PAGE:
Doug wasn’t sure if his new job was a good fit. He was six months into the new role and he was mentally and physically exhausted from all of the “surprises” his boss dealt. Jeanne, Doug’s manager, was focused, driven and straightforward. He respected her . . . and yet he found her incredibly frustrating.
Doug knew she valued his technical expertise. She asked for his input regularly.
The problem? When she asked for his input she wanted answers . . . and she wanted them NOW.
Doug, on the other hand, needed time to think. It was import to him to provide precise, accurate information that he could stand behind. Off-the-cuff isn’t his style.
Doug focuses his communication on data, documentation and other forms of proof. His style is that of the Analyzer. Straightforward like his boss, Doug leads with logic and reason. He carefully selects his words before he speaks them. He’s comfortable with silence while he thinks and carefully constructs his response to his boss’s rapid fire questions.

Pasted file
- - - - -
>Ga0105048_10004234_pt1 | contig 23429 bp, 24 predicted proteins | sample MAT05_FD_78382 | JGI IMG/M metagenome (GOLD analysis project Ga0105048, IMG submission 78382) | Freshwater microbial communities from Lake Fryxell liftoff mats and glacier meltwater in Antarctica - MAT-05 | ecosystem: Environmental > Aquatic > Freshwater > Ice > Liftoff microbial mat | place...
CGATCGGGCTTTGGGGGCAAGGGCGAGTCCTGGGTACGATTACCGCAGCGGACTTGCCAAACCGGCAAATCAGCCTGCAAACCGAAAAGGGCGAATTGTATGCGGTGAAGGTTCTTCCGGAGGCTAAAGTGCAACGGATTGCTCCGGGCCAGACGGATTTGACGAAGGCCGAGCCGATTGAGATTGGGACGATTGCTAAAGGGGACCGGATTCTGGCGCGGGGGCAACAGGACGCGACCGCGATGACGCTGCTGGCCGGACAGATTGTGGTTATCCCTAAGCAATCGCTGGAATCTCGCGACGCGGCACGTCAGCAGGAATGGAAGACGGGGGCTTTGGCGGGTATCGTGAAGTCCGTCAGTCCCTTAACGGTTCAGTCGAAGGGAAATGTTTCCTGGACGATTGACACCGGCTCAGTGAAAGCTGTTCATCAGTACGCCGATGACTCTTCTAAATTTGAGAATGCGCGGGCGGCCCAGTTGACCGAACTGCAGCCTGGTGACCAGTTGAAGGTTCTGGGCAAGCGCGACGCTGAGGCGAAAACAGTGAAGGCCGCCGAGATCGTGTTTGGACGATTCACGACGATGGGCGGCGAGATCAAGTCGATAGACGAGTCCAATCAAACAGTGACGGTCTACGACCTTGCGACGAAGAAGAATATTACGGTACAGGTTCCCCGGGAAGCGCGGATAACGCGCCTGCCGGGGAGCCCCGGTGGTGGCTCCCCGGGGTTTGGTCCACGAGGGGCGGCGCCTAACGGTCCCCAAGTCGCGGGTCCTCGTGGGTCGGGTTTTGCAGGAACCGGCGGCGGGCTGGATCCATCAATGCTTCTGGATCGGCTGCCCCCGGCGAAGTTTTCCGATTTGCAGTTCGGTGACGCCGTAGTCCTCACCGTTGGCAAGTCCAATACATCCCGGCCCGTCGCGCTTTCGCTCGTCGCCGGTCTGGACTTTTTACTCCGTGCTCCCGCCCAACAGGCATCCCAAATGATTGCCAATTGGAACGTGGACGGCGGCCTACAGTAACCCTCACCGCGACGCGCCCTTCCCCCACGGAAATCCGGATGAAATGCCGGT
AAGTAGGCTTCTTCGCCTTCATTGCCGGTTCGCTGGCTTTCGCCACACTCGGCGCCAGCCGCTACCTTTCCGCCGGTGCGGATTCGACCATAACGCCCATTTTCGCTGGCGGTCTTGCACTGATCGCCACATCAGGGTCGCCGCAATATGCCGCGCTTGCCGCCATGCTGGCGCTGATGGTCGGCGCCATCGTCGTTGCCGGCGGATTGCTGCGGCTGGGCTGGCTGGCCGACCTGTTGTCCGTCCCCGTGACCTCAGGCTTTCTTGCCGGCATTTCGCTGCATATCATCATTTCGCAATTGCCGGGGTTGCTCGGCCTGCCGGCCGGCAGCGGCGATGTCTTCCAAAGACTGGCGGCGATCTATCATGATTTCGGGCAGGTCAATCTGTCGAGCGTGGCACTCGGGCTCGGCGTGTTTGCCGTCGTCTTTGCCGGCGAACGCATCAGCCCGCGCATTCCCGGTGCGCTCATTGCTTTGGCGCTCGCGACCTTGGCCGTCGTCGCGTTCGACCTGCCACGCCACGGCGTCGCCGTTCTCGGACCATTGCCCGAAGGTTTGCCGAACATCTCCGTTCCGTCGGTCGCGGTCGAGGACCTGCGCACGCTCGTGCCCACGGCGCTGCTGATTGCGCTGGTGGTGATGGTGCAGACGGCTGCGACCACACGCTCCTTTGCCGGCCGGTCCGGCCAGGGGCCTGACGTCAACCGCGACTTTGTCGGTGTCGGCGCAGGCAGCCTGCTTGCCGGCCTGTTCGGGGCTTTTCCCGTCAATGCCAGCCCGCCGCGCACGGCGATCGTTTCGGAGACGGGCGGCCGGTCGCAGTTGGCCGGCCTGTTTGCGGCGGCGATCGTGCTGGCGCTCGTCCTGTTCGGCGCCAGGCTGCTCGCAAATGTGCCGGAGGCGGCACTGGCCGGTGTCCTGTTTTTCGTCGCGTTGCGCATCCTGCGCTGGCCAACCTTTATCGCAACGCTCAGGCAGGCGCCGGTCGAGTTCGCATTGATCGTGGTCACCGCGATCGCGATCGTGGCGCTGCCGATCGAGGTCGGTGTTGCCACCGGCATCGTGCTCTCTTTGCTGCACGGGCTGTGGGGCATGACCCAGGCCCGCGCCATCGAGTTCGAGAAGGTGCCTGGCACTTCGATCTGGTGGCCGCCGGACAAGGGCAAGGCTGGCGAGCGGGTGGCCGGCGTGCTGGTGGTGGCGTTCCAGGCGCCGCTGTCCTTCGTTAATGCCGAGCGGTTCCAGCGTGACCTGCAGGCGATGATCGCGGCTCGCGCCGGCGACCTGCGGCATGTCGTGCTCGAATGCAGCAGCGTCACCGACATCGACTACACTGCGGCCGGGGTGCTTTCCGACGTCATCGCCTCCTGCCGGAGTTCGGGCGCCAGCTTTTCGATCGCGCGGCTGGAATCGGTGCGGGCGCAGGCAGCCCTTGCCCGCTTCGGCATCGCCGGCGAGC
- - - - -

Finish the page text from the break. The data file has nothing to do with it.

His boss . . . not so much. Jeanne’s impatience is palpable and makes Doug feel like he’s not measuring up. Like he’s disappointing her. It leaves him feeling drained and frustrated at the end of the day, unsure of whether he can return the next day and subject himself again to the rapid fire pace of the interactions with his boss.
What’s going on here?
With the predominant communication style of the Analyzer, Doug privileges accuracy. In his quest for that accuracy, he speaks slowly and carefully, pausing from time to time to think. Answering complex questions in the moment makes him uncomfortable when he’s dealing with complicated information and data.
Ideally, he’d like Jeanne to give him a day or two to get back to her with the responses to many of her questions. But that’s not her style.
In order to create the longer turn-around time that he so craves, Doug will have to speak to Jeanne and explain how she can get the best results from him. If Doug can impress upon Jeanne his need for more research before providing answers, he has a shot at enjoying his new role.
The next time you find yourself communicating with someone like Doug who is the “Analyzer” style, use the following steps to adapt your communication to their preferences.
(If you’re not sure, consult this high-level diagram of communication styles and associated characteristics.